Trapp Family Lodge: Country-Style Living, European Flair

Travel Weekly art director Judy O'Sullivan spent a weekend at the Trapp Family Lodge in Stowe, Vt., learning to cross-country ski. Her report follows:

STOWE, Vt. -- Previously home to the Trapp Family Singers of "The Sound of Music" fame, the 2,200-acre Trapp Family Lodge resort offers Vermont country living with a distinctly European flair.

It is difficult to believe that the resort, ranked No. 1 by Snow Country magazine among cross-country ski centers in the U.S., with more than 60 kilometers of groomed trails, started out as a crude trail marked with tin can lids.

But according to Johannes von Trapp, president of the resort, it was the love of the sport that prompted the family to share the setting with guests, opening the first cross-country ski center in the nation.

The lodge opened in the 1940s, according to von Trapp, when his mother would take in guests while the family was away on concert tours.

The guests were skiers looking for accommodations near the burgeoning ski resort village of Stowe.

When guests began to overflow from the children's bedrooms and even the barn, the family added rooms and enlarged the dining room.

At dinner, there sometimes would be as many as 18 to 20 people sitting with the family, their mother always at the head of the table, overseeing the meal with the help of a live-in cook.

The family's innkeeping business was a natural outgrowth of these early days, von Trapp said.

The resort, which now has 100 rooms and is open year-round, was rebuilt in 1980 after a fire destroyed most of the original buildings.

Retaining the warmth and hospitality that characterized the family's home, the lodge prides itself on its efficient but cozy atmosphere.

On my first morning, after a hearty breakfast of pancakes smothered in local maple syrup, I set out for the Cross Country Ski Center, visible from the lodge's dining room.

Charlie Yerrick, director of skiing, instructed our group in the subtleties of staying upright on six-foot-long skis.

He demonstrated everything we needed to know, from how to attach our boots to the skis -- that was an easy one -- to stopping on an incline, which was less easy.

It was my first time on skis of any kind, so I set out taking baby strides.

Before I knew it, I got the hang of it -- as long as I was on a flat, level surface.

We set out to explore some of the resort's well-groomed trails, starting with Sugar Road Trail.

It was hard not to be envious of the more accomplished skiers who seemed to glide up the mountain, deeper into the maples, pines and birches that these trails showcase.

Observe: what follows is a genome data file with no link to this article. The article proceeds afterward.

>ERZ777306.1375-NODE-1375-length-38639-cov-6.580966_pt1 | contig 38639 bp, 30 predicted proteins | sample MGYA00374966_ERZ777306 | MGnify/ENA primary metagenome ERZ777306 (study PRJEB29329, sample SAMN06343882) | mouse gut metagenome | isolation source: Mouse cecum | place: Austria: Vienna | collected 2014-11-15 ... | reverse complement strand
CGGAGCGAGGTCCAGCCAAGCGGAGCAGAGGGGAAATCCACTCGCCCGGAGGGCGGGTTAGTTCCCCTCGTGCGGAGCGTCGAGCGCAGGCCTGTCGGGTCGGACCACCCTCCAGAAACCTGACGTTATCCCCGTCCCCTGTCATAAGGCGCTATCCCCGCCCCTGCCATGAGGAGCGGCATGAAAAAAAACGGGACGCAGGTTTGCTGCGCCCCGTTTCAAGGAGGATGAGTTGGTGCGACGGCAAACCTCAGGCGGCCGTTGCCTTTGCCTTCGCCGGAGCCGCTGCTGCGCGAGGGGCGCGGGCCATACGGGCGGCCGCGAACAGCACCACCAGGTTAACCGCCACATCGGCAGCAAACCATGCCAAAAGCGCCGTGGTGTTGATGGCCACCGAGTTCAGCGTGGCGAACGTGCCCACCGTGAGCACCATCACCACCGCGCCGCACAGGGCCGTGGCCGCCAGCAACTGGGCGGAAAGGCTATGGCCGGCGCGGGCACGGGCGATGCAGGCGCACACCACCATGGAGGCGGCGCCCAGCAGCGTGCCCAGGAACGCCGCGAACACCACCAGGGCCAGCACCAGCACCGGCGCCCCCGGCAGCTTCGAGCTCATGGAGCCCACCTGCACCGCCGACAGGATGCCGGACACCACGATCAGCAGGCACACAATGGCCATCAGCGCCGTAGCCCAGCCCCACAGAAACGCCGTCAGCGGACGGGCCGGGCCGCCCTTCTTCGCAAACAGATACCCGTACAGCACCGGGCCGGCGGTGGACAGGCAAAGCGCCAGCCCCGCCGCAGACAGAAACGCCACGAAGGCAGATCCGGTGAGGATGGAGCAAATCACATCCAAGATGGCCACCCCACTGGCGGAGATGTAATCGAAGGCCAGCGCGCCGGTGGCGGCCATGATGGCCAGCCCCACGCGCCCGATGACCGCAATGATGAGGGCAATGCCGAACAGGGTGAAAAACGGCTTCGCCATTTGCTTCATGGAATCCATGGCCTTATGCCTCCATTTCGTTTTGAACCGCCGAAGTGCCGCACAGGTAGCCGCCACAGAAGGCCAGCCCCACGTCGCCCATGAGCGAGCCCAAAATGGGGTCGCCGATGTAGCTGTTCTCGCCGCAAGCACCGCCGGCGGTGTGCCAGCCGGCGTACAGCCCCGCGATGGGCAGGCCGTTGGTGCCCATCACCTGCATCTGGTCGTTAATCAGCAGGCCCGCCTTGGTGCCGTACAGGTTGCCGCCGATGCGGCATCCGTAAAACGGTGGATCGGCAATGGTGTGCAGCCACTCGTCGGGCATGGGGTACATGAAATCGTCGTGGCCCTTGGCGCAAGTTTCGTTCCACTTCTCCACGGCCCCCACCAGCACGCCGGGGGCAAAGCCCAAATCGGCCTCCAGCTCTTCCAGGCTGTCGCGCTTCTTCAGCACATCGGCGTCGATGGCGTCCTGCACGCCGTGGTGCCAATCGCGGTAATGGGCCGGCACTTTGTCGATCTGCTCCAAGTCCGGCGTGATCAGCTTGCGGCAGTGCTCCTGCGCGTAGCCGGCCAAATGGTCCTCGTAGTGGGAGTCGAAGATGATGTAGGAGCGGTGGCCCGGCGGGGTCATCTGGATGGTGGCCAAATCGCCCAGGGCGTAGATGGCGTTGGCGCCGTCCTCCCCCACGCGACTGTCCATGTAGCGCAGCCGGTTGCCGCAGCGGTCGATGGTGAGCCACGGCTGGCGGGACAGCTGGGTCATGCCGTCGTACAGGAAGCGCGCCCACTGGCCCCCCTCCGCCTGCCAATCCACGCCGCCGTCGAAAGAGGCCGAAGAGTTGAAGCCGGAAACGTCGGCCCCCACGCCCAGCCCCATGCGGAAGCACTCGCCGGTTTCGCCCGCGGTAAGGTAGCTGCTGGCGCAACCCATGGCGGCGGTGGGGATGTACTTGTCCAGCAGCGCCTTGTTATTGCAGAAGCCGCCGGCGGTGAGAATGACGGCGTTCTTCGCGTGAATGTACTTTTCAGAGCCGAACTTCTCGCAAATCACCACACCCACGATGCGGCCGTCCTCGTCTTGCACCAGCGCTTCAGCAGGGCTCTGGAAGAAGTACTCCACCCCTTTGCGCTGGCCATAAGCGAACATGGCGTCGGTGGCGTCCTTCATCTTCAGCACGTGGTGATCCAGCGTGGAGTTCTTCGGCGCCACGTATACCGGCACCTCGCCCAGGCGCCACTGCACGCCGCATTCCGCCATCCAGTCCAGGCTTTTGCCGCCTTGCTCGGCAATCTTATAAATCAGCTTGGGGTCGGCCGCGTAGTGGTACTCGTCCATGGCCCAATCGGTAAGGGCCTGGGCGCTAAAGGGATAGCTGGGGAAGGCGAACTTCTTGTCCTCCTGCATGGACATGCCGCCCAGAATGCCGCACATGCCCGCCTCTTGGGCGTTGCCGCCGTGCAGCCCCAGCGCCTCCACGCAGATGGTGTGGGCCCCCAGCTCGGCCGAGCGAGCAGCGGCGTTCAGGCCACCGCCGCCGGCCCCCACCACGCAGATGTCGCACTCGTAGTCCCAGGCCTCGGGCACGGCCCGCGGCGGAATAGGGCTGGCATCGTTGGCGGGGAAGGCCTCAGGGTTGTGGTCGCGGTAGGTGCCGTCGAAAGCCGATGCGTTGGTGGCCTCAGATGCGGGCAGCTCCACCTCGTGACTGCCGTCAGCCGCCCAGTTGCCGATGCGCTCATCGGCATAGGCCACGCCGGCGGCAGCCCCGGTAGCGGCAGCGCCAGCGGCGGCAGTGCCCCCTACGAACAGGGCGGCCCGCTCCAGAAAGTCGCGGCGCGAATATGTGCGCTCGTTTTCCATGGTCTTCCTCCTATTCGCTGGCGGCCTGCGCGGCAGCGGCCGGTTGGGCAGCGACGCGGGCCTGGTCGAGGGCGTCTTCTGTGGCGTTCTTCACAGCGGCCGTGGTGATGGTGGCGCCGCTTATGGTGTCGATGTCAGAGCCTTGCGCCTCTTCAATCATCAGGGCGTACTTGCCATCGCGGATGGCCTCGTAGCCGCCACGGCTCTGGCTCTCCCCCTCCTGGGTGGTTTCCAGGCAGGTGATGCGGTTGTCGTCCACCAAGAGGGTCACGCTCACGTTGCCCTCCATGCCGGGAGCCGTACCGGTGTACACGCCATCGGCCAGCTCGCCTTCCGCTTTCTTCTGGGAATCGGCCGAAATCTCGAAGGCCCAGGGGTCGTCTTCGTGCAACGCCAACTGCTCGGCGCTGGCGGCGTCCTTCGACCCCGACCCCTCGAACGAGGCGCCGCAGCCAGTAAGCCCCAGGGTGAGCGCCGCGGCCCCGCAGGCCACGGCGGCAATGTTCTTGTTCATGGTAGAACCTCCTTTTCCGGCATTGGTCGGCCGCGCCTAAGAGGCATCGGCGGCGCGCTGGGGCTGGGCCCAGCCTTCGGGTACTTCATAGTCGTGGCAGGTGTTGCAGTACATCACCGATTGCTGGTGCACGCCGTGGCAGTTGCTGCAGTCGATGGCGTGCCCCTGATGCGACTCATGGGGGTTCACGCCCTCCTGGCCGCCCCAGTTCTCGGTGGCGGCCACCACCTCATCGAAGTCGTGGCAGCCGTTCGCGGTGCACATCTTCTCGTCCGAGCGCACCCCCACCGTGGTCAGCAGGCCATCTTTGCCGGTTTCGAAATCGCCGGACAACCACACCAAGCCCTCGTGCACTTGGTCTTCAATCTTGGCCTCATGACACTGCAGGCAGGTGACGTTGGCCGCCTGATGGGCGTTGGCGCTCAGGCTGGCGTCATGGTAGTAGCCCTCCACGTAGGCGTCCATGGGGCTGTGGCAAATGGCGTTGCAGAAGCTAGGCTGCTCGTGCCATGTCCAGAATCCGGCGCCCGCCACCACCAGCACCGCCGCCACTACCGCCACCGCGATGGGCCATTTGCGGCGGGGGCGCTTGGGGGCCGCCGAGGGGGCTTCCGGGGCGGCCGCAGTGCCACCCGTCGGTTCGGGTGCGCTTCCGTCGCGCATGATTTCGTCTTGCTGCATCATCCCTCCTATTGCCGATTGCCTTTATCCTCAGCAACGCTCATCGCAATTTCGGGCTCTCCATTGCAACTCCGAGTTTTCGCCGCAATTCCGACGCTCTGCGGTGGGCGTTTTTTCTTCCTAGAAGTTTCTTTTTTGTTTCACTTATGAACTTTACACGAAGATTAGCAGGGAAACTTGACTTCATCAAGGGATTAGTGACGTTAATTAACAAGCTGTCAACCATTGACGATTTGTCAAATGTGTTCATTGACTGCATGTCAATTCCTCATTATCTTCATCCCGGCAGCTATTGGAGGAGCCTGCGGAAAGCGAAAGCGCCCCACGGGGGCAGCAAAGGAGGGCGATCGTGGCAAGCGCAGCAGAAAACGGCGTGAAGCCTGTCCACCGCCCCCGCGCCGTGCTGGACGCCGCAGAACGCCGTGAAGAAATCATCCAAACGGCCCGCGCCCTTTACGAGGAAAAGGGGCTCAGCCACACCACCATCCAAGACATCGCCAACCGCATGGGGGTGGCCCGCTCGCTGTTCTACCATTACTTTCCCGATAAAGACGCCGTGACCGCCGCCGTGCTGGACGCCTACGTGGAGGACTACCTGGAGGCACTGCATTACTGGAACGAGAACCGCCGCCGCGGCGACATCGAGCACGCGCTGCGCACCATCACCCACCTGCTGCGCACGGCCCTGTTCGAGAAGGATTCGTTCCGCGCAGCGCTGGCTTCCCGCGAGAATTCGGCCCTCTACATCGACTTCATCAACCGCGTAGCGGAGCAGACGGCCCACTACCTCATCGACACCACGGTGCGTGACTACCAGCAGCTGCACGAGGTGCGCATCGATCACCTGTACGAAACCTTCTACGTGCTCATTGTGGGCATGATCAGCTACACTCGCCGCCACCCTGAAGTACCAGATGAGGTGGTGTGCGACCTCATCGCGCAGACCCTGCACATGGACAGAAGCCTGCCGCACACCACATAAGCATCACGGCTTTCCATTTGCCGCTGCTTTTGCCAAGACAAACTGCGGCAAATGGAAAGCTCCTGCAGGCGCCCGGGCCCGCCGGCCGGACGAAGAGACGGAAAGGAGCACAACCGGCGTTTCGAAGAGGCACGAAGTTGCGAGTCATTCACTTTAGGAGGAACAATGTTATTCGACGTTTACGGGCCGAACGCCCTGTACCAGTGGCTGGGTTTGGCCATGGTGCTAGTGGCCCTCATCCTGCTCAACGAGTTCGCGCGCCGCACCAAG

After an hour or two of skiing, we enjoyed a short break of cider and donuts back at the Sport Shop. The ski center carries a full line of cross-country ski equipment. Rental skis and lessons are available.

The resort also offers snowshoeing and sleigh rides.

Most of the guests at the property are cross-country skiers; about 20% do not ski at all.

Those who would rather enjoy the scenery from indoors can do so, thanks to the huge bay windows in the main dining room.

In addition to breakfast, dinner is served in this room, where Austrian and seafood specialties are the order of the day.

There is a lounge with a bar menu and nightly entertainment by local musicians.

The Austrian Tea Room and the gift shop are located about a half-mile from the main lodge. Lunch and light snacks, specialty teas and pastries are offered for midday meals.

There is a library with a selection of books for guests to borrow and a sun room for reading and relaxing.

The resort's fitness center features an array of exercise equipment as well as a heated pool.

Aerobic and workout classes are available, and guests also can book Swedish massages for an additional fee.

The property offers nightly movies in St. George's Hall. Available are such family fare as "Free Willy," "National Velvet" and "Sleepless in Seattle."

Plans for the property include the re-creation of a working New England farm, where guests can opt to participate in the daily chores.

The newly opened Sugar House, which is built on the same site where one once stood in the 1950s, houses the raw sap collected from nearly 100 sugar maples. There it is boiled down, using a centuries-old process.

To reinforce the authenticity of the process, the resort's team of horses pull the buckets from the sugar maples to the Sugar House and back.

"On a warm afternoon, you can hear the plunk of the sap dripping into the buckets, sounding like a natural percussion ensemble," von Trapp said.

The syrup is sold at the Austrian Gift Shop and the Sports Shop under the Trapp Family Lodge private label. Darker grades will be used in the Trapp Family Bakery for its fresh-baked goods and confections.

Six cows and a calf reside at the Trapp farm, and von Trapp hopes eventually to reintroduce sheep.

For equestrians, his plans include an Equine Inn, a stable where guests can lodge their own horses.

"I would like the guests who stay at the lodge to have the opportunity to experience real Vermont country mountainside activities," von Trapp said.

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